For Muslims, marriage is a sacred duty. Formerly, betrothals and weddings were made about the time of puberty, but in the cities many young people postpone marriage until they have completed their education.

Women in towns or villages were traditionally secluded and until recently were rarely educated beyond Koran schools for children. Today both girls and boys go to school in large numbers, although education is not compulsory; the sexes are taught separately. Classes at Sultan Qabus University, opened in 1986, are coeducational, although the library is partially segregated by sex, and cross-gender socializing is banned. Initially all fields were open to women, but in the early 1990s women were barred from the College of Engineering because engineering was seen as incompatible with cultural norms for women. By 1994 women comprised 20 percent of the government work force, mostly in education and health. A significant number of women were employed in the banking and hotel sectors, and about 1,500 women owned their own businesses. Many middle- and upper-class women are professionals, serving as lawyers, doctors, dentists, engineers, bankers, and university professors. The overwhelming majority of women are unpaid agricultural workers and are not counted in labor statistics, which place the percentage of women in the labor force at 8.6 percent.

As in most Arab countries, Omani men and women socialize separately. In Muscat today, however, families often socialize together, walking, picnicking, or playing soccer on the beach.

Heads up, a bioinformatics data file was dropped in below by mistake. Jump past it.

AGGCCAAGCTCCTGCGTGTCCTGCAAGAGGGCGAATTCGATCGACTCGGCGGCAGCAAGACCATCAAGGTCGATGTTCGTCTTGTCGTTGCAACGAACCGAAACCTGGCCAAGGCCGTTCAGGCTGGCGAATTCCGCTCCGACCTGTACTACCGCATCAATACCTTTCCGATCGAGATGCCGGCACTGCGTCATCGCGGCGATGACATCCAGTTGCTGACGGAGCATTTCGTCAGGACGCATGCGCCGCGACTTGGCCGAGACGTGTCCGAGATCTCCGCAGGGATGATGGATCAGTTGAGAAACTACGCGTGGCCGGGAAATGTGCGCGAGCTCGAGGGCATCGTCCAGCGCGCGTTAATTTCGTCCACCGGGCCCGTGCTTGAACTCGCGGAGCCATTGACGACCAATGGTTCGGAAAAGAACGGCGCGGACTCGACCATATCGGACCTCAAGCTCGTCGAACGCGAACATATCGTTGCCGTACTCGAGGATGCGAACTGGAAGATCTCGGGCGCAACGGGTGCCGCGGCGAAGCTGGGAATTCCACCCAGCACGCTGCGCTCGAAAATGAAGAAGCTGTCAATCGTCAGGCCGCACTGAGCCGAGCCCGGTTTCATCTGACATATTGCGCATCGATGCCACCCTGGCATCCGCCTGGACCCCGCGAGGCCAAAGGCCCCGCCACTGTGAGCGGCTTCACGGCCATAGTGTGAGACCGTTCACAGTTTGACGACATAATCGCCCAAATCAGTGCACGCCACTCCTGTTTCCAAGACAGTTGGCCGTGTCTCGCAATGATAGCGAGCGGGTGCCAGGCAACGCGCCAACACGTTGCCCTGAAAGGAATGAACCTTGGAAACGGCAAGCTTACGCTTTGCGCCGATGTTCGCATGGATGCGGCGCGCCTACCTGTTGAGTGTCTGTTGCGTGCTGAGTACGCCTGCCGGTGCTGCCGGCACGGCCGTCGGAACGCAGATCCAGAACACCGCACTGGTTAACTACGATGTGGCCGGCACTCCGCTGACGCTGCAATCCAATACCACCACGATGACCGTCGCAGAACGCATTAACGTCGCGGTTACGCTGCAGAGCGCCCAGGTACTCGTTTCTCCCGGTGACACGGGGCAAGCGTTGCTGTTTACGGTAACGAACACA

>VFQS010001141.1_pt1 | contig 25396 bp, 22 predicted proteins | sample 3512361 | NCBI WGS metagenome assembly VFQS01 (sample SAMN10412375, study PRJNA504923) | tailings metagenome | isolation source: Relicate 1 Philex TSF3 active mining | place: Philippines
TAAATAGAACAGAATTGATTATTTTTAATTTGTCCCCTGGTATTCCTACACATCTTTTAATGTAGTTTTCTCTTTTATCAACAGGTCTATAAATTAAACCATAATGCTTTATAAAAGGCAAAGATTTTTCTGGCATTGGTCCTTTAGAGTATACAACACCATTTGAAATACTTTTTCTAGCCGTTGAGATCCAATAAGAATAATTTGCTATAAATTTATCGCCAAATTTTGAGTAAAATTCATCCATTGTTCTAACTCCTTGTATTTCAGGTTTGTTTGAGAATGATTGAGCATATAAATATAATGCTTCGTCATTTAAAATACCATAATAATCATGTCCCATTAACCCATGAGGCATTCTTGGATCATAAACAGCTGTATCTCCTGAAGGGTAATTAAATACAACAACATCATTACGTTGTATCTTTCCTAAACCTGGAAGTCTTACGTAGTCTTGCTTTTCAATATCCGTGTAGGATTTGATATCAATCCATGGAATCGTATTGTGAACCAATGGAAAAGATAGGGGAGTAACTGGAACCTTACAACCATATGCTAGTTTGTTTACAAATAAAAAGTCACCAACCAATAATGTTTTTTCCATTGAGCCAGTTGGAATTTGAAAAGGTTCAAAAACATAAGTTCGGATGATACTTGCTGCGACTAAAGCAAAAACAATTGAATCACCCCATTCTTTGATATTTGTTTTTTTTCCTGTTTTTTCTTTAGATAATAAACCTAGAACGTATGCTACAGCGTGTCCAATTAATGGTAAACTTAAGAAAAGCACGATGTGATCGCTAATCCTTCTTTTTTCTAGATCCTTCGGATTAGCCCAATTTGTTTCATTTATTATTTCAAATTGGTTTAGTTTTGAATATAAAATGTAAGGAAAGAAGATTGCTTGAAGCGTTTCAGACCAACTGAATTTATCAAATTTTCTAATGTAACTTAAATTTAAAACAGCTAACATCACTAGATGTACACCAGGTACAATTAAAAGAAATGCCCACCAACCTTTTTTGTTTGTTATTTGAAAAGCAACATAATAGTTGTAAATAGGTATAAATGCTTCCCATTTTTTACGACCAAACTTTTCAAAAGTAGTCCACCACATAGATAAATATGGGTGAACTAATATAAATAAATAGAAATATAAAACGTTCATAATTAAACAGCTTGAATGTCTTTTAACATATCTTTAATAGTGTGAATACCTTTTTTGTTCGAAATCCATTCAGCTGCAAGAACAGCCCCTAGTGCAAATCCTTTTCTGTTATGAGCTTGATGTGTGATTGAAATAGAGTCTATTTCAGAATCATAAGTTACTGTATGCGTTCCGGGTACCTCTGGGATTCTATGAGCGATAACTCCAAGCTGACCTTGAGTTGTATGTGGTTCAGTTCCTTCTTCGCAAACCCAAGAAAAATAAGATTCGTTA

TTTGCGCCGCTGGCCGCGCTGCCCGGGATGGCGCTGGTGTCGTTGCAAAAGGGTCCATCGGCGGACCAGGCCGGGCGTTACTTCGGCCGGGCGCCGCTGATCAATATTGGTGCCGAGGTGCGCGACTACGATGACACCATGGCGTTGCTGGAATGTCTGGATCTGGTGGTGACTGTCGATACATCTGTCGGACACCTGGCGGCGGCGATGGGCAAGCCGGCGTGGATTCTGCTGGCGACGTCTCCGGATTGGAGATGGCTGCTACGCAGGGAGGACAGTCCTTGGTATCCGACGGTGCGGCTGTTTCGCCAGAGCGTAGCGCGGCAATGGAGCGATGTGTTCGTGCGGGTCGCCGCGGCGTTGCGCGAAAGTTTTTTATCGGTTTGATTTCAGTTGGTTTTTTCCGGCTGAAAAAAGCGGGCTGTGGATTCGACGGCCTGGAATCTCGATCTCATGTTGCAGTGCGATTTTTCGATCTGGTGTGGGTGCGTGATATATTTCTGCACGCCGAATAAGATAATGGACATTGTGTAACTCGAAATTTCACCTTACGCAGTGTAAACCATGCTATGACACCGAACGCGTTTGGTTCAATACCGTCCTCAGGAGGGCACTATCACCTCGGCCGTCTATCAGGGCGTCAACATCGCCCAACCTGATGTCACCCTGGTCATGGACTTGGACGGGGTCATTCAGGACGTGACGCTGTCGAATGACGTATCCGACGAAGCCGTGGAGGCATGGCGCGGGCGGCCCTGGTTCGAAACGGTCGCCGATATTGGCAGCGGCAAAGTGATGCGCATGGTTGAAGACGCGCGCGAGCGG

POLITICAL IMPACT

Ibadi Islam is actively promoted by the Omani government but in a manner that largely removes its sectarian dimensions and its traditional emphasis on the need to establish a just imamate. Islamic prayers and sermons often accompany public and military ceremonies, but politically sensitive issues are largely avoided. Preachers in mosques are under government surveillance and must adhere to parameters set by the government. There is little evidence of religiously fueled political opposition in Oman, although an alleged plot against the regime in 1994 was said to have been led by "Muslim militants," some of whom were sentenced to death, although the sultan later pardoned them.

CONTROVERSIAL ISSUES

The most controversial issue in the Muslim world today is the role of women in society. The Basic Law of November 1996 declares Islam the official state religion and the Shariah (Islamic law) "the basis for legislation." Although codes have been adopted on commercial, criminal, labor, and tax matters, personal status remains unlegislated, so Islamic law is in effect: Husbands control their wive's ability to work and travel, and they hold unilateral rights to divorce; children belong to the husband's family, so a mother may lose them if she is divorced. The government bans socializing between women and unrelated men.